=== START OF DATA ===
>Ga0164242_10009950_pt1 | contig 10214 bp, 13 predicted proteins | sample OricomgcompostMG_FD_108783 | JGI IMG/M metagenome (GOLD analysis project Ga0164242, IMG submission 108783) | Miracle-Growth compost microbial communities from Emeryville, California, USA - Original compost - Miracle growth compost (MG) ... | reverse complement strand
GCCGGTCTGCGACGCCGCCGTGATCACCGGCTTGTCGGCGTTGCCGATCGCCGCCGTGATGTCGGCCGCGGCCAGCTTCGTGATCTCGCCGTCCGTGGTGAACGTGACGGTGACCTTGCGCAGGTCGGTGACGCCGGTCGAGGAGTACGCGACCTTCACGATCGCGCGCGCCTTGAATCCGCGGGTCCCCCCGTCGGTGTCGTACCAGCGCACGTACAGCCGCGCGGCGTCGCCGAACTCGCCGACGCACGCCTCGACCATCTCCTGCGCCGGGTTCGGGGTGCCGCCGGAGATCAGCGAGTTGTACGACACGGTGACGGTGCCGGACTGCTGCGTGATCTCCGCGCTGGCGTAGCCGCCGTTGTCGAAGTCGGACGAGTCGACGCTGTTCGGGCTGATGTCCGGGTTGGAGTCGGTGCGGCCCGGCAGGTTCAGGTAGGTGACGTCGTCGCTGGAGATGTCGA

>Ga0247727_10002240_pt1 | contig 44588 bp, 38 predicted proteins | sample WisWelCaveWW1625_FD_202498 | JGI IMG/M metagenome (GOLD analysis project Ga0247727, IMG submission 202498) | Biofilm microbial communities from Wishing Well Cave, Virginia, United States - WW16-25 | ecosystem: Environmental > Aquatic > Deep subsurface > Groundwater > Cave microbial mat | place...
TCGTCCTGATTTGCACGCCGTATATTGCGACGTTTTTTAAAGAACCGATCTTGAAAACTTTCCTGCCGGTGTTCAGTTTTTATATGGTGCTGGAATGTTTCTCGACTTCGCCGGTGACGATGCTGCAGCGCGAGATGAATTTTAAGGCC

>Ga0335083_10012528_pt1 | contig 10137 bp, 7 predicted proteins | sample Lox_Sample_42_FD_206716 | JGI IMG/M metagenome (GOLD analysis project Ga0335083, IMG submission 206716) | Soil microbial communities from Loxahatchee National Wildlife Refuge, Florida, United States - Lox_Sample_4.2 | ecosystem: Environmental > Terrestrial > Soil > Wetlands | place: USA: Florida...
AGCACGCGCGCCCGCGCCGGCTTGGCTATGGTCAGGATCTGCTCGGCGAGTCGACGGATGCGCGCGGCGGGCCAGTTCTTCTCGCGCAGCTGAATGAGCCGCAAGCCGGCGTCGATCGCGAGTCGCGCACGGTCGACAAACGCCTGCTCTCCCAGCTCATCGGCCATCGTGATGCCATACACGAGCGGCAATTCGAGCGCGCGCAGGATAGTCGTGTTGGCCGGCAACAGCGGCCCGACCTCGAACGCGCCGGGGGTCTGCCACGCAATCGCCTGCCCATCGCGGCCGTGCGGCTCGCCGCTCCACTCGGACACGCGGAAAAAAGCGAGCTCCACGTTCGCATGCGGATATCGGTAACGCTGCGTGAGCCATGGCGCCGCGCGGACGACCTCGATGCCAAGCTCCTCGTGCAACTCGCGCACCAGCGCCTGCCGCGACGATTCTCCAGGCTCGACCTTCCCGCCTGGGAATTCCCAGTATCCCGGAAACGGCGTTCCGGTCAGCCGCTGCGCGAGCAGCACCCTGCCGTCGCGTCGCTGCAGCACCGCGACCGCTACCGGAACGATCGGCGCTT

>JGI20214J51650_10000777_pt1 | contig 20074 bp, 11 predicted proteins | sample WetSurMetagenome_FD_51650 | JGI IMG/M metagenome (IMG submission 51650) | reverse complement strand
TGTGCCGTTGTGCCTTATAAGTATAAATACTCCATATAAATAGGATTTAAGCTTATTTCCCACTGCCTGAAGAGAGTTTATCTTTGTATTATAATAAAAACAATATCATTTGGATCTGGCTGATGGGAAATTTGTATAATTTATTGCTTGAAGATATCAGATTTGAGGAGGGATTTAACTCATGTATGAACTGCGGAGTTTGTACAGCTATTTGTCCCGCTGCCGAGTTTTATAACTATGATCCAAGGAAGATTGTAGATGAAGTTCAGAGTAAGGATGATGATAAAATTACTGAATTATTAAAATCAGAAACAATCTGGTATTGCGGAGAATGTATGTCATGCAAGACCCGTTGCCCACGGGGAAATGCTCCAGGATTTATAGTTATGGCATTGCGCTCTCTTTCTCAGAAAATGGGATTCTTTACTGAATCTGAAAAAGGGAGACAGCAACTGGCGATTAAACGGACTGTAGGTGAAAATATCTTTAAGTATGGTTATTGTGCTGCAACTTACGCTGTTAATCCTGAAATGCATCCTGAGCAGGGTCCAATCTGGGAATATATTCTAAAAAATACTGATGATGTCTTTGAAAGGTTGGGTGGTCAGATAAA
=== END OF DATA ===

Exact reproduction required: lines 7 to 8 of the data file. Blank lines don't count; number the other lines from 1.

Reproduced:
>JGI20214J51650_10000777_pt1 | contig 20074 bp, 11 predicted proteins | sample WetSurMetagenome_FD_51650 | JGI IMG/M metagenome (IMG submission 51650) | reverse complement strand
TGTGCCGTTGTGCCTTATAAGTATAAATACTCCATATAAATAGGATTTAAGCTTATTTCCCACTGCCTGAAGAGAGTTTATCTTTGTATTATAATAAAAACAATATCATTTGGATCTGGCTGATGGGAAATTTGTATAATTTATTGCTTGAAGATATCAGATTTGAGGAGGGATTTAACTCATGTATGAACTGCGGAGTTTGTACAGCTATTTGTCCCGCTGCCGAGTTTTATAACTATGATCCAAGGAAGATTGTAGATGAAGTTCAGAGTAAGGATGATGATAAAATTACTGAATTATTAAAATCAGAAACAATCTGGTATTGCGGAGAATGTATGTCATGCAAGACCCGTTGCCCACGGGGAAATGCTCCAGGATTTATAGTTATGGCATTGCGCTCTCTTTCTCAGAAAATGGGATTCTTTACTGAATCTGAAAAAGGGAGACAGCAACTGGCGATTAAACGGACTGTAGGTGAAAATATCTTTAAGTATGGTTATTGTGCTGCAACTTACGCTGTTAATCCTGAAATGCATCCTGAGCAGGGTCCAATCTGGGAATATATTCTAAAAAATACTGATGATGTCTTTGAAAGGTTGGGTGGTCAGATAAA